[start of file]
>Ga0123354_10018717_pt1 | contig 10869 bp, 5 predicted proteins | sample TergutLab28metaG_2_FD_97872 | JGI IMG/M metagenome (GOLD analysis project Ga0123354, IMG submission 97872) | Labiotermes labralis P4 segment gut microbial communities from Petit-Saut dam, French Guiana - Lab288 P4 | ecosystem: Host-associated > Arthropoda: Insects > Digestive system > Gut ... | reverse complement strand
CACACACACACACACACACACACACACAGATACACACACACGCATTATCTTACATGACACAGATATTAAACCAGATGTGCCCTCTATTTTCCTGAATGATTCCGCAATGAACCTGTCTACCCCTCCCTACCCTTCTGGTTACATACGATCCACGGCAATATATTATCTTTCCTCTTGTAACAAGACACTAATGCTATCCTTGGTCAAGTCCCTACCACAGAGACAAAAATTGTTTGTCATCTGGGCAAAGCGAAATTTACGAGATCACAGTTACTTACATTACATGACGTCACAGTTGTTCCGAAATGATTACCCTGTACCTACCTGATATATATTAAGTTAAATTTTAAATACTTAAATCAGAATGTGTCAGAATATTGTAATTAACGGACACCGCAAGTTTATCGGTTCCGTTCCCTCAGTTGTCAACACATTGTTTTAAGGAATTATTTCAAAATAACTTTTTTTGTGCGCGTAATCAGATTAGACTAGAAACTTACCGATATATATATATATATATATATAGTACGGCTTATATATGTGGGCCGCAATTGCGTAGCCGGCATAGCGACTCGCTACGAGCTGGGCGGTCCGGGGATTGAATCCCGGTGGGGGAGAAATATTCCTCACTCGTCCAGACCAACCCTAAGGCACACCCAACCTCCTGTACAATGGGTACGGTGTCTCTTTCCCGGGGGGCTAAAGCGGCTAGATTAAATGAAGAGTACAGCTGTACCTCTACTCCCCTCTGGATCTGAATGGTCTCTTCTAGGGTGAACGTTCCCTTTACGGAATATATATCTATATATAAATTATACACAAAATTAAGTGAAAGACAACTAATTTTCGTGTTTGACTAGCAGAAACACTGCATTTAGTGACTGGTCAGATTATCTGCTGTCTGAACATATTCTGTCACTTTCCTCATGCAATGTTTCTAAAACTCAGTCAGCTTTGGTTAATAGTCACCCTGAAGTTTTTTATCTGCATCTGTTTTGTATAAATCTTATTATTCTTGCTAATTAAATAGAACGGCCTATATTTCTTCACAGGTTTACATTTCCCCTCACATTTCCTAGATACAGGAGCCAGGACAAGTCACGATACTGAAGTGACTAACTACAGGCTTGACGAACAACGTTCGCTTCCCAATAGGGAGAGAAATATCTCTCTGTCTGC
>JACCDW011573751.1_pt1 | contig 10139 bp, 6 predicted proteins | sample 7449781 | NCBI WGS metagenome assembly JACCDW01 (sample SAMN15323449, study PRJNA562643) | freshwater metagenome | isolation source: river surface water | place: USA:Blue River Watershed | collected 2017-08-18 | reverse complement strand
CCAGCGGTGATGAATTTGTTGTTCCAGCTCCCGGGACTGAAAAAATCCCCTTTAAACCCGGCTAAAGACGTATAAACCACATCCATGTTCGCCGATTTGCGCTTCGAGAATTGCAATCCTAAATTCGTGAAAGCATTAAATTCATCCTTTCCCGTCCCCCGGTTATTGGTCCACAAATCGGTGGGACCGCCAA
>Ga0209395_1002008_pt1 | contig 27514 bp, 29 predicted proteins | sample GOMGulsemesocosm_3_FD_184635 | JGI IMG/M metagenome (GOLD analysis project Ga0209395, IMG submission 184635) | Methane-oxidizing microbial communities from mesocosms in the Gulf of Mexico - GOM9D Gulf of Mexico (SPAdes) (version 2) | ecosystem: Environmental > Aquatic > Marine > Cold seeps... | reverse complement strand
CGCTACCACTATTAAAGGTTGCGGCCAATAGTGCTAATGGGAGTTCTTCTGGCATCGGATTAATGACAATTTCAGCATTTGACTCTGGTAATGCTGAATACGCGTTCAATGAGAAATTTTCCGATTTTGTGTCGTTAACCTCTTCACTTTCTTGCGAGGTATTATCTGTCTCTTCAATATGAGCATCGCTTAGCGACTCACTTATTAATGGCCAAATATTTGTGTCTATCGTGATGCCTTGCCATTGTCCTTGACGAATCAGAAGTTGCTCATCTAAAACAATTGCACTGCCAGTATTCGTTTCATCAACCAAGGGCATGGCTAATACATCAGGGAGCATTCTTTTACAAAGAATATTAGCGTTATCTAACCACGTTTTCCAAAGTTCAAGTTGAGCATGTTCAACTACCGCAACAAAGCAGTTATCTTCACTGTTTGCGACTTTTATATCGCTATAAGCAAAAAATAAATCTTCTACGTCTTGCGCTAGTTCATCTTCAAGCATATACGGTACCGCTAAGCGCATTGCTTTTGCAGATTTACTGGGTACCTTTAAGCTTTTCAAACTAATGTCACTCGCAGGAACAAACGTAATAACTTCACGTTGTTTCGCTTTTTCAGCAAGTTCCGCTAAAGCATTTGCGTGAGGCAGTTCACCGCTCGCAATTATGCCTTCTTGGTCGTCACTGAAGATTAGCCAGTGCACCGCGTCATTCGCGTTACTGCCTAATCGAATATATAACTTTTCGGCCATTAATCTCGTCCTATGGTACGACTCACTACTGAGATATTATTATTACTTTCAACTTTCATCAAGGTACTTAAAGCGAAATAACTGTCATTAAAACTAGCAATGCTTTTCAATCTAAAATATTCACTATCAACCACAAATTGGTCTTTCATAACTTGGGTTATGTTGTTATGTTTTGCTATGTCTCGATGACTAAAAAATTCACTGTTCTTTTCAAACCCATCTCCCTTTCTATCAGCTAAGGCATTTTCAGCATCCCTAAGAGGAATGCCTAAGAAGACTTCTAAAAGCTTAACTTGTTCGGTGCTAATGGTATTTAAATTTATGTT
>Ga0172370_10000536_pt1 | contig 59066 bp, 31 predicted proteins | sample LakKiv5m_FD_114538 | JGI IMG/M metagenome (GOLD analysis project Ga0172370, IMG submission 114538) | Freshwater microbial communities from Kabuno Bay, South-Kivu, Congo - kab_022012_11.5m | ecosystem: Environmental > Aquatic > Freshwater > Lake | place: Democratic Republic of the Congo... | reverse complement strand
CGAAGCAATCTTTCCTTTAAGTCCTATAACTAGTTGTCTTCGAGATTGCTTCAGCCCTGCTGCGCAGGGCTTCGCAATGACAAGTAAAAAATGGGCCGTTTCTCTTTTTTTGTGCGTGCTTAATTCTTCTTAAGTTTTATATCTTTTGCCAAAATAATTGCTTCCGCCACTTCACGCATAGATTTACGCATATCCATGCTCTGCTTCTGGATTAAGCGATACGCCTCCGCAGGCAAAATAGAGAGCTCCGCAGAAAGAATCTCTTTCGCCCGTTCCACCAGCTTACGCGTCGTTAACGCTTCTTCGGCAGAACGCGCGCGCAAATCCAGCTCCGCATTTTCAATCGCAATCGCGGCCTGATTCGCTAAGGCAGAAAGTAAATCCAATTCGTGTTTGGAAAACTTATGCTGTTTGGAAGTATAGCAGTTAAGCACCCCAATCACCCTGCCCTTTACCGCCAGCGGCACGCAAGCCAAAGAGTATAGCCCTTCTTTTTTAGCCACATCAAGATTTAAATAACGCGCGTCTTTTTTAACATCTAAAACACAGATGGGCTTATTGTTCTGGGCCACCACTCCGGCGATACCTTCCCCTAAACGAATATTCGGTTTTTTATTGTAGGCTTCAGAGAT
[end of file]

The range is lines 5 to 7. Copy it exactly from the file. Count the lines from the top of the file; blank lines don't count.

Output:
>Ga0209395_1002008_pt1 | contig 27514 bp, 29 predicted proteins | sample GOMGulsemesocosm_3_FD_184635 | JGI IMG/M metagenome (GOLD analysis project Ga0209395, IMG submission 184635) | Methane-oxidizing microbial communities from mesocosms in the Gulf of Mexico - GOM9D Gulf of Mexico (SPAdes) (version 2) | ecosystem: Environmental > Aquatic > Marine > Cold seeps... | reverse complement strand
CGCTACCACTATTAAAGGTTGCGGCCAATAGTGCTAATGGGAGTTCTTCTGGCATCGGATTAATGACAATTTCAGCATTTGACTCTGGTAATGCTGAATACGCGTTCAATGAGAAATTTTCCGATTTTGTGTCGTTAACCTCTTCACTTTCTTGCGAGGTATTATCTGTCTCTTCAATATGAGCATCGCTTAGCGACTCACTTATTAATGGCCAAATATTTGTGTCTATCGTGATGCCTTGCCATTGTCCTTGACGAATCAGAAGTTGCTCATCTAAAACAATTGCACTGCCAGTATTCGTTTCATCAACCAAGGGCATGGCTAATACATCAGGGAGCATTCTTTTACAAAGAATATTAGCGTTATCTAACCACGTTTTCCAAAGTTCAAGTTGAGCATGTTCAACTACCGCAACAAAGCAGTTATCTTCACTGTTTGCGACTTTTATATCGCTATAAGCAAAAAATAAATCTTCTACGTCTTGCGCTAGTTCATCTTCAAGCATATACGGTACCGCTAAGCGCATTGCTTTTGCAGATTTACTGGGTACCTTTAAGCTTTTCAAACTAATGTCACTCGCAGGAACAAACGTAATAACTTCACGTTGTTTCGCTTTTTCAGCAAGTTCCGCTAAAGCATTTGCGTGAGGCAGTTCACCGCTCGCAATTATGCCTTCTTGGTCGTCACTGAAGATTAGCCAGTGCACCGCGTCATTCGCGTTACTGCCTAATCGAATATATAACTTTTCGGCCATTAATCTCGTCCTATGGTACGACTCACTACTGAGATATTATTATTACTTTCAACTTTCATCAAGGTACTTAAAGCGAAATAACTGTCATTAAAACTAGCAATGCTTTTCAATCTAAAATATTCACTATCAACCACAAATTGGTCTTTCATAACTTGGGTTATGTTGTTATGTTTTGCTATGTCTCGATGACTAAAAAATTCACTGTTCTTTTCAAACCCATCTCCCTTTCTATCAGCTAAGGCATTTTCAGCATCCCTAAGAGGAATGCCTAAGAAGACTTCTAAAAGCTTAACTTGTTCGGTGCTAATGGTATTTAAATTTATGTT
>Ga0172370_10000536_pt1 | contig 59066 bp, 31 predicted proteins | sample LakKiv5m_FD_114538 | JGI IMG/M metagenome (GOLD analysis project Ga0172370, IMG submission 114538) | Freshwater microbial communities from Kabuno Bay, South-Kivu, Congo - kab_022012_11.5m | ecosystem: Environmental > Aquatic > Freshwater > Lake | place: Democratic Republic of the Congo... | reverse complement strand